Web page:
Read an Excerpt
At about the time The Signal and the Noise was first published in September 2012, “Big Data” was on its way becoming a Big Idea. Google searches for the term doubled over the course of a year,1 as did mentions of it in the news media.2 Hundreds of books were published on the subject. If you picked up any business periodical in 2013, advertisements for Big Data were as ubiquitous as cigarettes in an episode of Mad Men.
But by late 2014, there was evidence that trend had reached its apex. The frequency with which Big Data was mentioned in corporate press releases had slowed down and possibly begun to decline.3 The technology research firm Gartner even declared that Big Data had passed the peak of its “hype cycle.”4
I hope that Gartner is right. Coming to a better understanding of data and statistics is essential to help us navigate our lives. But as with most emerging technologies, the widespread benefits to science, industry, and human welfare will come only after the hype has died down.
FIGURE P-1: BIG DATA MENTIONS IN CORPORATE PRESS RELEASES
I worry that certain events in my life have contributed to the hype cycle. On November 6, 2012, the statistical model at my Web site FiveThirtyEight “called” the winner of the American presidential election correctly in all fifty states. I received a congratulatory phone call from the White House. I was hailed as “lord and god of the algorithm” by The Daily Show’s Jon Stewart. My name briefly received more Google search traffic than the vice president of the United States.
I enjoyed some of the attention, but I felt like an outlier—even a fluke. Mostly I was getting credit for having pointed out the obvious—and most of the rest was luck.*
To be sure, it was reasonably clear by Election Day that President Obama was poised to win reelection. When voters went to the polls on election morning, FiveThirtyEight’s statistical model put his chances of winning the Electoral College at about 90 percent.* A 90 percent chance is not quite a sure thing: Would you board a plane if the pilot told you it had a 90 percent chance of landing successfully? But when there’s only reputation rather than life or limb on the line, it’s a good bet. Obama needed to win only a handful of the swing states where he was tied or ahead in the polls; Mitt Romney would have had to win almost all of them.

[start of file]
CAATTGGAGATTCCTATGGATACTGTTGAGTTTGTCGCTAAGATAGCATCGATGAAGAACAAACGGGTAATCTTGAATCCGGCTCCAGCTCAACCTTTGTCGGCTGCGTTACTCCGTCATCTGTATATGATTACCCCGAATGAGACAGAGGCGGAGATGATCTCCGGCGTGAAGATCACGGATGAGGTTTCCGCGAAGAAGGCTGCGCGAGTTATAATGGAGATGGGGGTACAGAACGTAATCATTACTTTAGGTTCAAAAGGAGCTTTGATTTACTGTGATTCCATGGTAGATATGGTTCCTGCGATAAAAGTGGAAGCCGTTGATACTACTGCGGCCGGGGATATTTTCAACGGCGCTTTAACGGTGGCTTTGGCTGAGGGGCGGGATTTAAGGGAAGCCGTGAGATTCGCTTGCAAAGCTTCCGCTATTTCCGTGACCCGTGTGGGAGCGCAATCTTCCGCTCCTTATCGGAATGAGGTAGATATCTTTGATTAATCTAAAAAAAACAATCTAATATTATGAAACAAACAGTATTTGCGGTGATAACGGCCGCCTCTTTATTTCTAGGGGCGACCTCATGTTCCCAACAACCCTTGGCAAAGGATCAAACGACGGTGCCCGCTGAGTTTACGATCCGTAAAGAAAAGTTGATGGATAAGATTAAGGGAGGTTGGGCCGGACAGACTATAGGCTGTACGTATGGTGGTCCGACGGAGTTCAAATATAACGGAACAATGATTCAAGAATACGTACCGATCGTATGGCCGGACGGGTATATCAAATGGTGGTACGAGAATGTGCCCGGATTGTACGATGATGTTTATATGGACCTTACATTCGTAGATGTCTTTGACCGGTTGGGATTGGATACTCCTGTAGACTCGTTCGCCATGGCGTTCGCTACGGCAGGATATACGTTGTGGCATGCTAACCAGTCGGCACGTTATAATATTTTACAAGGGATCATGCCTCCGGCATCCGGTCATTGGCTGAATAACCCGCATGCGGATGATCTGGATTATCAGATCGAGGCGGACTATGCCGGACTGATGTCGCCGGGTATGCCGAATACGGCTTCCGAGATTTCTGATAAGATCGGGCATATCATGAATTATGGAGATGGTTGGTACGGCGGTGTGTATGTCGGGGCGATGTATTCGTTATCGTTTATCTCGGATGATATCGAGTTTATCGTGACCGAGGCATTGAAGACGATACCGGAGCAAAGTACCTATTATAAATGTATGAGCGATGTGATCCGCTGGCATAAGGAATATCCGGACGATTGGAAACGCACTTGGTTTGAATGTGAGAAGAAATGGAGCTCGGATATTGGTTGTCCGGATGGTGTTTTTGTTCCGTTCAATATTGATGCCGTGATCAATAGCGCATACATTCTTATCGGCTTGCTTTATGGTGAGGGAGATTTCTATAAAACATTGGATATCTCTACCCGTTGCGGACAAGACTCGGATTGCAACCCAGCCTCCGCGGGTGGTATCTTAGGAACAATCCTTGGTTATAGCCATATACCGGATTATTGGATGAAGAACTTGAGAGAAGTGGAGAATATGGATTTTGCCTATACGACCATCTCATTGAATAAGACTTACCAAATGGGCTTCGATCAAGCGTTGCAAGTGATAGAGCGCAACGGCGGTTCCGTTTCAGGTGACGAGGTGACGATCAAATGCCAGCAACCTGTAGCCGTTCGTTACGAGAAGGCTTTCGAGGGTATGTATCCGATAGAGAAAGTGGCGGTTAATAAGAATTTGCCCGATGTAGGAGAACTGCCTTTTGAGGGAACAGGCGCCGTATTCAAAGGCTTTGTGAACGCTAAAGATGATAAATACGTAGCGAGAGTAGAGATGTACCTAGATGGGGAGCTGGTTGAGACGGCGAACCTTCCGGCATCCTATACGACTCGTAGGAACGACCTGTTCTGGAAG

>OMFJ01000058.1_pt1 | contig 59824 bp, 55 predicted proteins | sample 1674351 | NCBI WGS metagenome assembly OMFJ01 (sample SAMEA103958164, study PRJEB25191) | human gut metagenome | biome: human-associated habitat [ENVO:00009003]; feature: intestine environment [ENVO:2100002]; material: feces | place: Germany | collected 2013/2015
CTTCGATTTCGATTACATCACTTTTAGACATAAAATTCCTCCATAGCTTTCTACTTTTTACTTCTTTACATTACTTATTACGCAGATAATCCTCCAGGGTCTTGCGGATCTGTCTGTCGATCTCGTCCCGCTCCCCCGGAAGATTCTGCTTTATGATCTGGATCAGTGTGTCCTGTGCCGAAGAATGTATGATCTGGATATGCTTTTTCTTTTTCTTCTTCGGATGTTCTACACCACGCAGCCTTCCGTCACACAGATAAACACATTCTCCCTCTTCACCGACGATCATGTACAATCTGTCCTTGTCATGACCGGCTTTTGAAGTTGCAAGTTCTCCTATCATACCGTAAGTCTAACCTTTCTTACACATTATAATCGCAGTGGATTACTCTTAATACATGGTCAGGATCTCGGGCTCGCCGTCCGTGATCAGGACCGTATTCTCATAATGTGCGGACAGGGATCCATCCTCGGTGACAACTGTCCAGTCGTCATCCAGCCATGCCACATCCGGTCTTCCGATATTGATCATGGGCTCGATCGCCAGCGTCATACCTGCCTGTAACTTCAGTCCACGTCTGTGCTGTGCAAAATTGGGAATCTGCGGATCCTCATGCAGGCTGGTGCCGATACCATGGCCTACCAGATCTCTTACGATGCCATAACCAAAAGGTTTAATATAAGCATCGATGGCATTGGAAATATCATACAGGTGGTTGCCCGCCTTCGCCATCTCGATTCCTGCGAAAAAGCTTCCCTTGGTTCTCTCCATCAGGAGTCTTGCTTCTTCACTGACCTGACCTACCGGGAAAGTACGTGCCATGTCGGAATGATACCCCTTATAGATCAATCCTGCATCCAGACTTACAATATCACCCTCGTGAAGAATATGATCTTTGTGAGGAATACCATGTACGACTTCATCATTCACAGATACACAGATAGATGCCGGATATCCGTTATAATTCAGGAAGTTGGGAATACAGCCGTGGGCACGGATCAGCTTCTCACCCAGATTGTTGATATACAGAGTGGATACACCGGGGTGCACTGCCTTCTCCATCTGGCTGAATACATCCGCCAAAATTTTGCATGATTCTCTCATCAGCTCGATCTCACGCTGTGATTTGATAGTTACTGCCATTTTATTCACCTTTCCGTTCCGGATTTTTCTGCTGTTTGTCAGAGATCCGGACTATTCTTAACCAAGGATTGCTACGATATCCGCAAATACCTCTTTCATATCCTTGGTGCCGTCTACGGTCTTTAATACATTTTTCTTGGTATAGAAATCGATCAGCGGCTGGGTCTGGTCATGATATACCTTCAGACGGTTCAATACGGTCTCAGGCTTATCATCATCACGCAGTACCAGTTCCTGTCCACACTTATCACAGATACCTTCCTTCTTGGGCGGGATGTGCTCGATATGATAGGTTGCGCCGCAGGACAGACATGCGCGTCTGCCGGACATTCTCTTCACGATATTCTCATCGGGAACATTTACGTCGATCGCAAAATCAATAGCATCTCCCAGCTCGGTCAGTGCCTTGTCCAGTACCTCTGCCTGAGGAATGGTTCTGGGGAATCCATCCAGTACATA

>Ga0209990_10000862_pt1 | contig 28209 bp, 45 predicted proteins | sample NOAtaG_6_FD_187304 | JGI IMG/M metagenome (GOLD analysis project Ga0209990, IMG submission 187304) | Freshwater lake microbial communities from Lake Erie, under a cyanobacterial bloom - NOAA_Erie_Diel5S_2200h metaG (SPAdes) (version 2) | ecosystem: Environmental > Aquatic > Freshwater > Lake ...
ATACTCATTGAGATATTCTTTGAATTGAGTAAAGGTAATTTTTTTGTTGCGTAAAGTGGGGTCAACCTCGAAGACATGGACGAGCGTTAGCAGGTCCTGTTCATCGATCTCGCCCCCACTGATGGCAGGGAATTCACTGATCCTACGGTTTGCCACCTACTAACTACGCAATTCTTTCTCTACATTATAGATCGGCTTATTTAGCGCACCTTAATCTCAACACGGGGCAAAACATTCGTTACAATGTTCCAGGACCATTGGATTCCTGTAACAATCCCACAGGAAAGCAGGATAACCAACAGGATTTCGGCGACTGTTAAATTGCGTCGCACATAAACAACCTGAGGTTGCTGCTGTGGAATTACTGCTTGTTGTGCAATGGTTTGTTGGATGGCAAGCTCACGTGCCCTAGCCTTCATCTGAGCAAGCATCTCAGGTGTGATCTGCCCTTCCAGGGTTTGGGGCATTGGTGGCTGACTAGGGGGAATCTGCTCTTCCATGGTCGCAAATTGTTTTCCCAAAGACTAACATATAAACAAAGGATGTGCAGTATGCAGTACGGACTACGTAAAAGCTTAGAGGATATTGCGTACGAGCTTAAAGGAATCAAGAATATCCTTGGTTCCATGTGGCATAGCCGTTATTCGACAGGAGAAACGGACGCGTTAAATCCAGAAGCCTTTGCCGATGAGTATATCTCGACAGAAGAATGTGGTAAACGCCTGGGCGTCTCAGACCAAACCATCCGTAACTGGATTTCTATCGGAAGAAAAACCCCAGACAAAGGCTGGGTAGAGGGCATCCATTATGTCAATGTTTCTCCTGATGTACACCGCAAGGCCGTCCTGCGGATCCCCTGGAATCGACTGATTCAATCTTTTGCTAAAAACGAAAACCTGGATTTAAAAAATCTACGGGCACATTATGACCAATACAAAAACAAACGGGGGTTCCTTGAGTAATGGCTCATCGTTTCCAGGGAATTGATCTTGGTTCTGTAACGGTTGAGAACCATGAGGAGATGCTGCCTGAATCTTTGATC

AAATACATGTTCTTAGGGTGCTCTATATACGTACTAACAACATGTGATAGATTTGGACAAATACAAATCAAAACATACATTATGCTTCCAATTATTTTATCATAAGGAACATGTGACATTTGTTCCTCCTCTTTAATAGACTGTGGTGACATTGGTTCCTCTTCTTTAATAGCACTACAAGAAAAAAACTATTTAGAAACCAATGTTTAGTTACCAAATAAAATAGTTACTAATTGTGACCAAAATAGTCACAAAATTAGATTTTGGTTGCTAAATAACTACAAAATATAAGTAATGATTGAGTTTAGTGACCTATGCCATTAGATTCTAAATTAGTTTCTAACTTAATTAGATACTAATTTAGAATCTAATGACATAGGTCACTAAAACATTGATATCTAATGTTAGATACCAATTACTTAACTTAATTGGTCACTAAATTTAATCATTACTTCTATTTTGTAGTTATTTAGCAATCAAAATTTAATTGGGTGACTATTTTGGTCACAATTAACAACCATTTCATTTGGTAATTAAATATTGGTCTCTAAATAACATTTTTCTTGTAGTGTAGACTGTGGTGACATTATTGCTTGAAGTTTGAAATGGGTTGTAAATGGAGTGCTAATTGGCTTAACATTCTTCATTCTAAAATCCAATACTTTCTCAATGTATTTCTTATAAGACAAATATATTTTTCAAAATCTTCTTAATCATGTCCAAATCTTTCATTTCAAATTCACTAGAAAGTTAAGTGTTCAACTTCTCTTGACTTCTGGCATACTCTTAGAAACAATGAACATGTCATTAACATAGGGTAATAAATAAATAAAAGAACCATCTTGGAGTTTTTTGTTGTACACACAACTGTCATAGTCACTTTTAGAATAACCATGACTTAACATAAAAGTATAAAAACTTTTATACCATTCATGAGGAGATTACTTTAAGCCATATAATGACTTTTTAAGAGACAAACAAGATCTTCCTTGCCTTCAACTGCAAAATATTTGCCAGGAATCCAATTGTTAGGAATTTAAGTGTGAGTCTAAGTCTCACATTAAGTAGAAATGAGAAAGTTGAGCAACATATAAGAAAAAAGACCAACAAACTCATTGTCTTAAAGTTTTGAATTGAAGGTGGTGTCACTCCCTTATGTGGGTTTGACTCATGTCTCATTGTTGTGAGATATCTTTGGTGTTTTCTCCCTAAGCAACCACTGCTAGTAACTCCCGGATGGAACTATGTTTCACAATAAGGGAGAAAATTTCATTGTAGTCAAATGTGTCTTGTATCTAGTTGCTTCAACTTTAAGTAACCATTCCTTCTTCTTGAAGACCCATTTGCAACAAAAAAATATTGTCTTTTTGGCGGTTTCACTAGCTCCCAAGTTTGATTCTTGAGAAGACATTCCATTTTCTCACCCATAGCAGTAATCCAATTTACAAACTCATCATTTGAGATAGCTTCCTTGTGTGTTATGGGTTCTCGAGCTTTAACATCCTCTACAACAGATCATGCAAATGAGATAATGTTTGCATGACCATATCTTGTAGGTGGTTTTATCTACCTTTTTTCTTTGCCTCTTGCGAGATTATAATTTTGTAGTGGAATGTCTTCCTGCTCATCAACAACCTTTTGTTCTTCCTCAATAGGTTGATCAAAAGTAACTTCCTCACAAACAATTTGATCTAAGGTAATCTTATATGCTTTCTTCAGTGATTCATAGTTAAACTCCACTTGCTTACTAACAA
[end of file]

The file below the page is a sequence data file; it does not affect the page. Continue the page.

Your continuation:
But getting every state right was a stroke of luck. In our Election Day forecast, Obama’s chance of winning Florida was just 50.3 percent—the outcome was as random as a coin flip. Considering other states like Virginia, Ohio, Colorado, and North Carolina, our chances of going fifty-for-fifty were only about 20 percent.5 FiveThirtyEight’s “perfect” forecast was fortuitous but contributed to the perception that statisticians are soothsayers—only using computers rather than crystal balls.
This is a wrongheaded and rather dangerous idea. American presidential elections are the exception to the rule—one of the few examples of a complex system in which outcomes are usually more certain than the conventional wisdom implies. (There are a number of reasons for this, not least that the conventional wisdom is often not very wise when it comes to politics.) Far more often, as this book will explain, we overrate our ability to predict the world around us. With some regularity, events that are said to be certain fail to come to fruition—or those that are deemed impossible turn out to occur.
If all of this is so simple, why did so many pundits get the 2012 election wrong? It wasn’t just on the fringe of the blogosphere that conservatives insisted that the polls were “skewed” toward President Obama. Thoughtful conservatives like George F. Will6 and Michael Barone7 also predicted a Romney win, sometimes by near-landslide proportions.
One part of the answer is obvious: the pundits didn’t have much incentive to make the right call. You can get invited back on television with a far worse track record than Barone’s or Will’s—provided you speak with some conviction and have a viewpoint that matches the producer’s goals.
An alternative interpretation is slightly less cynical but potentially harder to swallow: human judgment is intrinsically fallible. It’s hard for any of us (myself included) to recognize how much our relatively narrow range of experience can color our interpretation of the evidence. There’s so much information out there today that none of us can plausibly consume all of it. We’re constantly making decisions about what Web site to read, which television channel to watch, and where to focus our attention.
Having a better understanding of statistics almost certainly helps. Over the past decade, the number of people employed as statisticians in the United States has increased by 35 percent8 even as the overall job market has stagnated. But it’s a necessary rather than sufficient part of the solution. Some of the examples of failed predictions in this book concern people with exceptional intelligence and exemplary statistical training—but whose biases still got in the way.
These problems are not so simple and so this book does not promote simple answers to them. It makes some recommendations but they are philosophical as much as technical. Once we’re getting the big stuff right—coming to a better understanding of probably and uncertainty; learning to recognize our biases; appreciating the value of diversity, incentives, and experimentation—we’ll have the luxury of worrying about the finer points of technique.